If we are arguing over whether this song is sonically pleasing or not, we are misguided in our focus. Perhaps it’s uncomfortable and lengthy layout is actually quite appropriate. That’s because there is nothing structurally pleasing about Systemic Oppression and the History of Racism in America. Certainly, getting White folks to understand “White Privilege” is not something that’s going to magically happen with just a couple 16-bar verses and a catchy hook. We are talking about a very complex topic, that Whites in general have yet to be ready and willing to intellectually process, let alone emotionally deal with the weight of it all. But, we do love us some Black music!

“We want to dress like, walk like, talk like, dance like, yet we just stand by/ We take all we want from black culture, but will we show up for black lives?” – Macklemore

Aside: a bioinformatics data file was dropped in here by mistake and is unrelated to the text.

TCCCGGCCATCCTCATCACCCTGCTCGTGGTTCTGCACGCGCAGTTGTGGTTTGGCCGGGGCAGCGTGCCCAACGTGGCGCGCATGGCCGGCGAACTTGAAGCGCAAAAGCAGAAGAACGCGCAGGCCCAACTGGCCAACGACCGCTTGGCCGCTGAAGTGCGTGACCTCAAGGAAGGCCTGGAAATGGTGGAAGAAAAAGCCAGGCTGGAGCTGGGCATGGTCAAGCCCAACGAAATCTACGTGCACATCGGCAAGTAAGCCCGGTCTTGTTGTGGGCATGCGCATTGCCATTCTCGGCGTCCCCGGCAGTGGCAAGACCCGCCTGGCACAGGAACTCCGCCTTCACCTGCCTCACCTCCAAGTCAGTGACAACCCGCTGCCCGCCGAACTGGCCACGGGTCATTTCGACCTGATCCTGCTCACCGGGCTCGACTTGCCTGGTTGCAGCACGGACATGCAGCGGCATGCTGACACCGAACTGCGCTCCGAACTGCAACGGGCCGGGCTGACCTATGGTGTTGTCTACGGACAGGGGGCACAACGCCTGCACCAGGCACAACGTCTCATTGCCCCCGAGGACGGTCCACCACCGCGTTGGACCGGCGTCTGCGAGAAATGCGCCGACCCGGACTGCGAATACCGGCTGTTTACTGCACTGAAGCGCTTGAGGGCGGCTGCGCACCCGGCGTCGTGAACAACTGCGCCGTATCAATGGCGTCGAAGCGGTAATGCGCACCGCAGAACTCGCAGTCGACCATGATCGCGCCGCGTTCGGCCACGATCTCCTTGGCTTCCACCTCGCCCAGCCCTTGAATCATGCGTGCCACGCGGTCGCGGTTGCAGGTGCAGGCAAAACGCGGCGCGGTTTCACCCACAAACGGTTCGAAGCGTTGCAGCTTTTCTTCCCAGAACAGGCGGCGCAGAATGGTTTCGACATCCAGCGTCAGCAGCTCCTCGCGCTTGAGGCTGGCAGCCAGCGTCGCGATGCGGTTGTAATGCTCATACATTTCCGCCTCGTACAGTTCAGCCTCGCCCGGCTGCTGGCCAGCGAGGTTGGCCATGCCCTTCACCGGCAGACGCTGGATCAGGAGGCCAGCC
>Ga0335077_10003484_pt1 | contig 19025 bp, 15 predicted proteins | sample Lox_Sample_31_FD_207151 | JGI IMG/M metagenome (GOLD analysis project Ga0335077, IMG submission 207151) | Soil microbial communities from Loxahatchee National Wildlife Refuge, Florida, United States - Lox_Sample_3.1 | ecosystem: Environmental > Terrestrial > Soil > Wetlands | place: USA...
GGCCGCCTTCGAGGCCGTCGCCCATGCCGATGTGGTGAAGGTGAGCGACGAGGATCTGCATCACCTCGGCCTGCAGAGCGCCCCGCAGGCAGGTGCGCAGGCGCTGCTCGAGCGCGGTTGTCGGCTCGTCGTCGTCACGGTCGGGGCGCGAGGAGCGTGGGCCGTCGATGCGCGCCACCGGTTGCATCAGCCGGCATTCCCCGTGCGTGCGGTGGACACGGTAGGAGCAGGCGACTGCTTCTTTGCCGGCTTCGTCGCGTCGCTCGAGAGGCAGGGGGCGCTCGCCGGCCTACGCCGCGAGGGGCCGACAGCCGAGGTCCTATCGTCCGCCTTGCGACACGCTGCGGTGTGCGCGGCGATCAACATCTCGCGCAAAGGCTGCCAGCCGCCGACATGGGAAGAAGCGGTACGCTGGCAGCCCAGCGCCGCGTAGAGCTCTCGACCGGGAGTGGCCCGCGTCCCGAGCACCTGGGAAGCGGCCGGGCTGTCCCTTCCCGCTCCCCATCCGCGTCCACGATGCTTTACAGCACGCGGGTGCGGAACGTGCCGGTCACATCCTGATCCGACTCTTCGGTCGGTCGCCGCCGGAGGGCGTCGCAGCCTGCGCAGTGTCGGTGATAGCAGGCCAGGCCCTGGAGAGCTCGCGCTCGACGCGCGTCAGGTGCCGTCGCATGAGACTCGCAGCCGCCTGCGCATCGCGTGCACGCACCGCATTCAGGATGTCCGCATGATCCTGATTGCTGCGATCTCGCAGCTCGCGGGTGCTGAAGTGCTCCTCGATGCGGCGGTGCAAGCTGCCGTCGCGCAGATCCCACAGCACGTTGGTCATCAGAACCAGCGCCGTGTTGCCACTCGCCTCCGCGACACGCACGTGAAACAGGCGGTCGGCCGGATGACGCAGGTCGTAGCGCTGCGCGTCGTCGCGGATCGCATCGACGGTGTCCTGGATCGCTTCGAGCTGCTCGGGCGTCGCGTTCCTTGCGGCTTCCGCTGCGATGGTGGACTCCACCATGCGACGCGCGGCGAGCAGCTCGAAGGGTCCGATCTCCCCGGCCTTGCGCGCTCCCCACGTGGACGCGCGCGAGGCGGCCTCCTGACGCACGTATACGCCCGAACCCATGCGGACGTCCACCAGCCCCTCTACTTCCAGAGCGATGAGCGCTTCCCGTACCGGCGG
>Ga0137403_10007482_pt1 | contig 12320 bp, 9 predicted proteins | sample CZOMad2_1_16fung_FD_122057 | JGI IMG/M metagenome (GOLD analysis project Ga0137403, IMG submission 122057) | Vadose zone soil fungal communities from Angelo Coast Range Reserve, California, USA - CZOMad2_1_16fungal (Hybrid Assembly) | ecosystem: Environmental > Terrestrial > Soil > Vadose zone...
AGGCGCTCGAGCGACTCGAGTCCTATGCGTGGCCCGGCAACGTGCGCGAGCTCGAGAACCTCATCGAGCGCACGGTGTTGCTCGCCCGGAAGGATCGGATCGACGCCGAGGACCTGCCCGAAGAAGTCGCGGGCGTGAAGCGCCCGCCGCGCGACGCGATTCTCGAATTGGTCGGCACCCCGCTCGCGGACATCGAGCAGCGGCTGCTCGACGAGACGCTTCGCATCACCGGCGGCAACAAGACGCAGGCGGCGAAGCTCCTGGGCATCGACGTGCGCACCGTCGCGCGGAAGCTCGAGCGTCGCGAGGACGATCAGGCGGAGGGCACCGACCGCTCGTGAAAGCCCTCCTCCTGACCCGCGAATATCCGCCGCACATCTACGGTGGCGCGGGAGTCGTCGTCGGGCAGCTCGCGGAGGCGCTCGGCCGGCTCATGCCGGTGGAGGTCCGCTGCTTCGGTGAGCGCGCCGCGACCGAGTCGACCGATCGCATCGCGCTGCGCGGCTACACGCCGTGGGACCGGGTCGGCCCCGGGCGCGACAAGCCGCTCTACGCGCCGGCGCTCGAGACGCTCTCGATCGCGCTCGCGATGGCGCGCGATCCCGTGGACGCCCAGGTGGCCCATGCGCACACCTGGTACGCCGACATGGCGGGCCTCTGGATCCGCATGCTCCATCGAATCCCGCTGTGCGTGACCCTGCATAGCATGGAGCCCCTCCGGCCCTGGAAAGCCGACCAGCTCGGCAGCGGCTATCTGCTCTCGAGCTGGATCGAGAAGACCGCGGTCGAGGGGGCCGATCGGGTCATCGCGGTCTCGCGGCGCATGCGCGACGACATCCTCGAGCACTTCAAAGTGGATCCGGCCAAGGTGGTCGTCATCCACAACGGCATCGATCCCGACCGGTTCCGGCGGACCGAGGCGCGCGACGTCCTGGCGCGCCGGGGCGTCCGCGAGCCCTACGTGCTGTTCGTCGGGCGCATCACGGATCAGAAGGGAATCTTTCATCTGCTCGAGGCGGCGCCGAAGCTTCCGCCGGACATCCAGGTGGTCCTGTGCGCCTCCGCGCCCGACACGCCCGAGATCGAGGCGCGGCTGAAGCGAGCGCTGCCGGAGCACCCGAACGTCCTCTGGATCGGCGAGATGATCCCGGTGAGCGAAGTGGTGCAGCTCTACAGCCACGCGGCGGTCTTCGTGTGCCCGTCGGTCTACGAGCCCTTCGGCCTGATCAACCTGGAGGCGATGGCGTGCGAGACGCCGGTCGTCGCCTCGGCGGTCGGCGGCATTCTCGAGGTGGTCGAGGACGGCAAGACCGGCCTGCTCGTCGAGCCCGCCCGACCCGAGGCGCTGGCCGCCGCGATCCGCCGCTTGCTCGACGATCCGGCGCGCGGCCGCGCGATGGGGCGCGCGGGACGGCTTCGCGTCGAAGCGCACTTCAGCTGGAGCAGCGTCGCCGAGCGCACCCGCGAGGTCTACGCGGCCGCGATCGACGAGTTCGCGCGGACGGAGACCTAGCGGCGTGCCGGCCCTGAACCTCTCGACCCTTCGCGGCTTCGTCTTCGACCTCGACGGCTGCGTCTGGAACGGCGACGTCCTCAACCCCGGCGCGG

As a White kid growing up in the 90’s, my experience like many other youth of my generation was that almost everything “cool” seemed to be inspired by Hip-Hop culture. Rap music, Graffiti art, Baggy and Colorful fashions, TV shows like In Living Color, Martin, and Fresh Prince, were all responsible for not only shaping the style and soundtrack of the decade but fundamentally the direction of American culture in the 21st century. However it was more than just coolness. Hip-hop culture and it’s music would literally change my life and help to open my perspective far beyond my White world (“911 is a Joke“).